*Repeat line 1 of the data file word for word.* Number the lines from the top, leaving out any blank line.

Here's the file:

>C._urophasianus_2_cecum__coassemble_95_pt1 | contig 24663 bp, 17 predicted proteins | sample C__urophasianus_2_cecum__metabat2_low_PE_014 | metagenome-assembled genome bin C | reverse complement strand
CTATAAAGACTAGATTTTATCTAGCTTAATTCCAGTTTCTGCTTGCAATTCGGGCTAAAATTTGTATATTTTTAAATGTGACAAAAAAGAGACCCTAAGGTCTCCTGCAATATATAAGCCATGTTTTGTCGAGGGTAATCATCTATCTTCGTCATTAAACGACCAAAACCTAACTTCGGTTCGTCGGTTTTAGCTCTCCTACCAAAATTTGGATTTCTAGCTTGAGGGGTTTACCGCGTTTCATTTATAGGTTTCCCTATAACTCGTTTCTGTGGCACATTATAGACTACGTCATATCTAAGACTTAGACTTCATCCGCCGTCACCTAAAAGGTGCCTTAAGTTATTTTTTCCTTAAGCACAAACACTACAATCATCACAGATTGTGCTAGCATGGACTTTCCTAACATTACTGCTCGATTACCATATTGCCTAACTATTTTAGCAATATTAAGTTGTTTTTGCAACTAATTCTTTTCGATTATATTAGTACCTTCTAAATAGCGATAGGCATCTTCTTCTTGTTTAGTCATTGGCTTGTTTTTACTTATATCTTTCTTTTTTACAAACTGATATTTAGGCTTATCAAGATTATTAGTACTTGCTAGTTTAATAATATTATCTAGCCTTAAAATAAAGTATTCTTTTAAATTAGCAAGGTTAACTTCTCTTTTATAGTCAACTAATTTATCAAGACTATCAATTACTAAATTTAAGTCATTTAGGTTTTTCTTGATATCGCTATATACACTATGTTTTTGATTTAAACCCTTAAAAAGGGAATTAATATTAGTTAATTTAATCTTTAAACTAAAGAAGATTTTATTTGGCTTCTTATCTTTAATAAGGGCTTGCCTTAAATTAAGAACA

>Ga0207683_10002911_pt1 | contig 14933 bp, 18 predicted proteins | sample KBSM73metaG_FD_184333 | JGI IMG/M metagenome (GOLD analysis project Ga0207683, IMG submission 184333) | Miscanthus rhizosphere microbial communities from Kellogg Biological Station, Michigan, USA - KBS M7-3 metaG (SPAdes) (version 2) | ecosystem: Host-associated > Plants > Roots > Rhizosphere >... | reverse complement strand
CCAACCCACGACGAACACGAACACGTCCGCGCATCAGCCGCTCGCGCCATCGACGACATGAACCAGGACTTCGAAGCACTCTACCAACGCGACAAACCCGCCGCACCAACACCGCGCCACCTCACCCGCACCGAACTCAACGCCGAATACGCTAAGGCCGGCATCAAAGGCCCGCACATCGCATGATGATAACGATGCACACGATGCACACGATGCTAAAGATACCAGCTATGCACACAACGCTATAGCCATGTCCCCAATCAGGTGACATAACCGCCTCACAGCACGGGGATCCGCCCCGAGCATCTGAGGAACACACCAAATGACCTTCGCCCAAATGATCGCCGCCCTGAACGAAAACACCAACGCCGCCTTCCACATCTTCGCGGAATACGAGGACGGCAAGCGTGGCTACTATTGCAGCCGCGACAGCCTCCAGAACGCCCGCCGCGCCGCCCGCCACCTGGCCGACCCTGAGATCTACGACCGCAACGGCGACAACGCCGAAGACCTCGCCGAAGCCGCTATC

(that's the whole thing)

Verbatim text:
>C._urophasianus_2_cecum__coassemble_95_pt1 | contig 24663 bp, 17 predicted proteins | sample C__urophasianus_2_cecum__metabat2_low_PE_014 | metagenome-assembled genome bin C | reverse complement strand